A day after the visit of Recep Tayyip Erdogan to Greece, the Press continued referring to the outcome of it.
During his return trip from Alexandroupolis (Northern Greece) to Turkey, the Turkish president spoke to the directors of the Turkish media. Erdogan argued that “what I said about Lausanne when speaking to a television network were irritating to some people. There were those who jumped to the conclusion that we have territorial aspirations over Greece. I said nothing of the kind, we have no territorial aspirations over other countries. If deemed necessary, the Treaty of Lausanne could be updated. This is what I said to Mr. Pavlopoulos. Here, we do update our laws in our parliament. Treaties can also be updated. This has become some people’s obsession. I have spoken about this with Mr. Tsipras, too.
They built a mosque without a minaret!
The Turkish president also referred to the Athens mosque. Speaking of the mosque, I told them, ‘you built something that does not look like a mosque at all. It does not even have a minaret. You told us you would open it in two days, but you did anything about it. In our culture there is no mosque without a minaret. Erdogan spoke in a positive way about Prokopis Pavlopoulos and said he was among the first who called him on the night of the attempted coup (July 15, 2016).
“I personally saw the tears of our compatriots and those of the mothers of the nearly 150,000 of our compatriots in Komotini, of our brothers. Where is hope? Hope is in Turkey. They are looking to Turkey (for this hope)”, said the Turkish president during his speech at the patent conference in Istanbul.
Part of his speech was unrelated to the conference as the Turkish president argued that Greece did not take the necessary steps to educate members of the Thrace minority. He also spoke about Xanthi (another Greek prefecture in the north of the country), which he did not visit!
“Just think… 65 years ago Celal Bayar (former president of Turkey) had visited the place when he was holding the presidential post and they (local authorities) had opened a school named after Bayar, but later on they could not even stand his (Bayar’s) name, so now, his name has been scratched off. How can this be possible? Why such religious intolerance? There are not many schools in Xanthi and if there are, they are in ruins. Come and we will build you as many schools as you want. This is what I told the Greek authorities. We have no problem,” said the Turkish president.
When Erdogan talks about schools that Greece wants to open, he refers to the Greek minority schools, such as those that were recently opened on Imbros (Gökçeada) island. However, there are only 2,000 Greeks left in Istanbul out of the 120,000 that used to live in the city, while on Imbros and Tenedos (Gökçeada and Bozcaada respectively) there are only 500 out of the 10,000 that used to inhabit these islands. The Greeks were forced to leave under the pressure put on them by the Turkish state, long before Erdogan came to power, and this is a reality.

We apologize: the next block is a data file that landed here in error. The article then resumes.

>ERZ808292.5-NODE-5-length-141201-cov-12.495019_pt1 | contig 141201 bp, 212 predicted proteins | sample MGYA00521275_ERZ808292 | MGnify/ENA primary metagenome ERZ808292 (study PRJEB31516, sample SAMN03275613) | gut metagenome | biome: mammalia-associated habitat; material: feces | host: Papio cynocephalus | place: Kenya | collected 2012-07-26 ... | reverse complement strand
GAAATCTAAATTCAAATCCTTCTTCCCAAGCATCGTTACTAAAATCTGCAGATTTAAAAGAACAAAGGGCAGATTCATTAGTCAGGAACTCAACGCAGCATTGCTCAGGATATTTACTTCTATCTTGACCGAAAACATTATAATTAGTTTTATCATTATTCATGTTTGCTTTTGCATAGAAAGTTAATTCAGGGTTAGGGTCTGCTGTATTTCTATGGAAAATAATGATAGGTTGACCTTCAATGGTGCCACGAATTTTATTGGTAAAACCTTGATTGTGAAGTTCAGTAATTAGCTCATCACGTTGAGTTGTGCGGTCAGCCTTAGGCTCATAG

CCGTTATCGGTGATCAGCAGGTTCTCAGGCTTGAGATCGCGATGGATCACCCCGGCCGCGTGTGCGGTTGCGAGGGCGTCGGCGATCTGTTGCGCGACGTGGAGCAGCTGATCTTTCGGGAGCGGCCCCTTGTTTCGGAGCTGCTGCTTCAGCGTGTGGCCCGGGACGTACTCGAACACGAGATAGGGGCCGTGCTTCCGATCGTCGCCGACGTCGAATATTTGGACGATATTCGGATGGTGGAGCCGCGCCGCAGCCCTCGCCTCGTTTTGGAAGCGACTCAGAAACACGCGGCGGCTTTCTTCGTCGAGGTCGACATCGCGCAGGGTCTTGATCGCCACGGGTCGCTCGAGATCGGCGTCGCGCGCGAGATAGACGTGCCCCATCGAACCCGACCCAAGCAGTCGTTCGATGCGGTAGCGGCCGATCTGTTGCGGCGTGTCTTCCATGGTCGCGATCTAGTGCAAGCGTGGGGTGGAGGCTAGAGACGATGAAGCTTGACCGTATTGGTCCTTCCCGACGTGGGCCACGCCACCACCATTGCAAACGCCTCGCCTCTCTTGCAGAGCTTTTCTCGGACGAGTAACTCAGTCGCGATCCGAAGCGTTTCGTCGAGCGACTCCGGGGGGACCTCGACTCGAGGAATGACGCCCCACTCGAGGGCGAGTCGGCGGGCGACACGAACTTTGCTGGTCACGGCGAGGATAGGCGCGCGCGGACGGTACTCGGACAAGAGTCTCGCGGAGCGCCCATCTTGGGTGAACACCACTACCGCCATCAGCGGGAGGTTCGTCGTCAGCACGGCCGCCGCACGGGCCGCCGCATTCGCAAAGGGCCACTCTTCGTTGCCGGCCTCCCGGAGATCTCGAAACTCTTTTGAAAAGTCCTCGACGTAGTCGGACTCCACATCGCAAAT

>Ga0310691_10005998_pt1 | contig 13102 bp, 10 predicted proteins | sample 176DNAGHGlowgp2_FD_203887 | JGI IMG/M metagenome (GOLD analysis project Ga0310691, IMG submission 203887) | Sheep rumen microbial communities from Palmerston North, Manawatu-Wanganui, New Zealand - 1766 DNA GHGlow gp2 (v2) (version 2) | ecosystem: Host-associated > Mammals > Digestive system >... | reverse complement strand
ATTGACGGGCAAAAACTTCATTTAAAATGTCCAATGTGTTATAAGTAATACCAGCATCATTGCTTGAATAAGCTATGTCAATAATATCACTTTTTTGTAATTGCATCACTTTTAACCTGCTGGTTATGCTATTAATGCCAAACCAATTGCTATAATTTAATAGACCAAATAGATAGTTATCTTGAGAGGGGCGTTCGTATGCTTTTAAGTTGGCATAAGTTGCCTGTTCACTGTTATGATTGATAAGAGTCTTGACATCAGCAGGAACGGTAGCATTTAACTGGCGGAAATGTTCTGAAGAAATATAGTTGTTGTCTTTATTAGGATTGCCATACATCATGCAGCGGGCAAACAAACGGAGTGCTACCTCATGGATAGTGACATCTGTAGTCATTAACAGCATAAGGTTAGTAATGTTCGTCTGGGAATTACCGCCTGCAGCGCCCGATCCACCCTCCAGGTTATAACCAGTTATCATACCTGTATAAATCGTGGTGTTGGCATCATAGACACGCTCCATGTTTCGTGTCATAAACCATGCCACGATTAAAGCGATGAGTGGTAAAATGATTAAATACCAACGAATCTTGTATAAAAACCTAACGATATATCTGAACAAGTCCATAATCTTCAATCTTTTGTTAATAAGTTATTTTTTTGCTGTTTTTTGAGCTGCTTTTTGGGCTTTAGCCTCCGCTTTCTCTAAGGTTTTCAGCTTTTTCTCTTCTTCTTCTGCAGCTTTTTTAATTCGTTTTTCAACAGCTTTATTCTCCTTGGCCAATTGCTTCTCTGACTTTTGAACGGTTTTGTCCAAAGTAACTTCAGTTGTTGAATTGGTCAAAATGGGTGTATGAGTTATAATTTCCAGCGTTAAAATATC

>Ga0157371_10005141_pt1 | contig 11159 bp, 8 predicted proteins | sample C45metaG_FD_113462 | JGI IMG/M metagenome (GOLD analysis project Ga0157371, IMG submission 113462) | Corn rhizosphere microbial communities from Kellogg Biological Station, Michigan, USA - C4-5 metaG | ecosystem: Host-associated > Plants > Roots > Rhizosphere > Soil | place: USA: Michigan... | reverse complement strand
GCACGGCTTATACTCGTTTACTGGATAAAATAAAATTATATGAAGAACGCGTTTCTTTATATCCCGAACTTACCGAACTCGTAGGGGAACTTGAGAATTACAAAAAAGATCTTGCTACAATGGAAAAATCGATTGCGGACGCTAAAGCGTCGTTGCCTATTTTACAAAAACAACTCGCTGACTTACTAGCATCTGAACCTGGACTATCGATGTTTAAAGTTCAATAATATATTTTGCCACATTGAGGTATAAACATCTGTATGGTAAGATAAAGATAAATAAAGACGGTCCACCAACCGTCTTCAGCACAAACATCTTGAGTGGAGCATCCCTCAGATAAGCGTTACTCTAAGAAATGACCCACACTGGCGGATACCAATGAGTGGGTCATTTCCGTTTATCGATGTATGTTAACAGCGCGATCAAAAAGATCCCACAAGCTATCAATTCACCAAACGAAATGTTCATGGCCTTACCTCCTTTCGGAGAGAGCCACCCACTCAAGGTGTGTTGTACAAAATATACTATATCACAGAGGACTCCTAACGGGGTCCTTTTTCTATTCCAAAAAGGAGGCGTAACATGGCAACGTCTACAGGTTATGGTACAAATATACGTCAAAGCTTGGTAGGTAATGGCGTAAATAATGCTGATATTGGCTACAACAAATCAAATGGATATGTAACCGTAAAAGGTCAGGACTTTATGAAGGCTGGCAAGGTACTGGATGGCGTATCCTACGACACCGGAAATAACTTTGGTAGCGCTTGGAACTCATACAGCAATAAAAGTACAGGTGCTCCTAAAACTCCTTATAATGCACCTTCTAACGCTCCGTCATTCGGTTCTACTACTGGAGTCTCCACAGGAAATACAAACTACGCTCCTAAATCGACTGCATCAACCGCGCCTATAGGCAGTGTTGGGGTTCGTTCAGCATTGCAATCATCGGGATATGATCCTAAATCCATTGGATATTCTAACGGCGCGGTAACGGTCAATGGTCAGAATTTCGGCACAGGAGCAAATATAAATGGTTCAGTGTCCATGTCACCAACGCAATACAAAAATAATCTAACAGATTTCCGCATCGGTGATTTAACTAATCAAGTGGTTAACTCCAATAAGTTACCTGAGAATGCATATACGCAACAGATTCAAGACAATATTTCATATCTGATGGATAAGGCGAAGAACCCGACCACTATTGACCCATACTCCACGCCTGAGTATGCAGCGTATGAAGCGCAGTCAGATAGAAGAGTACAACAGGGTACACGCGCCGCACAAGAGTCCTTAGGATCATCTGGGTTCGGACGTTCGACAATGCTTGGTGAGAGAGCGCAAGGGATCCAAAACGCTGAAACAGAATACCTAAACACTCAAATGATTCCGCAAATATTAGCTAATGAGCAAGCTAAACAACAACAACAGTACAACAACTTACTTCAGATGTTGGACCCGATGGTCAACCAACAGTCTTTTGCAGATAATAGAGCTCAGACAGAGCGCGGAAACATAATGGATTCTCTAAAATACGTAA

The Turkish government has indeed made significant steps for the rights of the Greeks in Turkey and those of the Ecumenical Patriarchate, however, this is happening at a time when Greeks are like an “endangered species”.
Erdogan appears as a leader who is fighting for the rights both of the Turkish and of Muslims of Thrace. The statement he made in Komotin when he said that the Turks, Roma and Pomaks of the region all have a common denominator, we are Muslims was not accidental.
In Turkey, they already discuss possible changes in the Treaty of Lausanne. There are diplomats who use the example of the Montreux Convention regarding the Regime of the Straits, that was signed 13 years later (than the Treaty of Lausanne) and changed many of the “rules” connected with the Straits.
The Turkish newspaper Hurriyet refers to a Turkish diplomat who says that the conditions of the Turks of western Thrace should be improved. However, if we begin changing bits of the Lausanne Treaty, then everyone will want to have a certain point cut, and then, instead of gains, we might have losses.
Political analyst Deniz Zeyrek of Hurriyet newspaper reports that at a time when Turkey is isolated, it is not easy to predict the results of Lausanne Treaty’s updating efforts resulting while the Treaty is a result of a military victory. Erdogan’s reference to the serious problems faced by the Turks is inevitable. Through the Lausanne Treaty, the issue of the islands is now topping the news agenda and this is a response to the Republican People’s Party that talks of “our islands that are being occupied”. In a few words… both Ankara and Athens regard Lausanne as a title of property. Political warfare is nothing more than messages in the interior of a country’s political scene…/IBNA
Photo: Spiros Sideris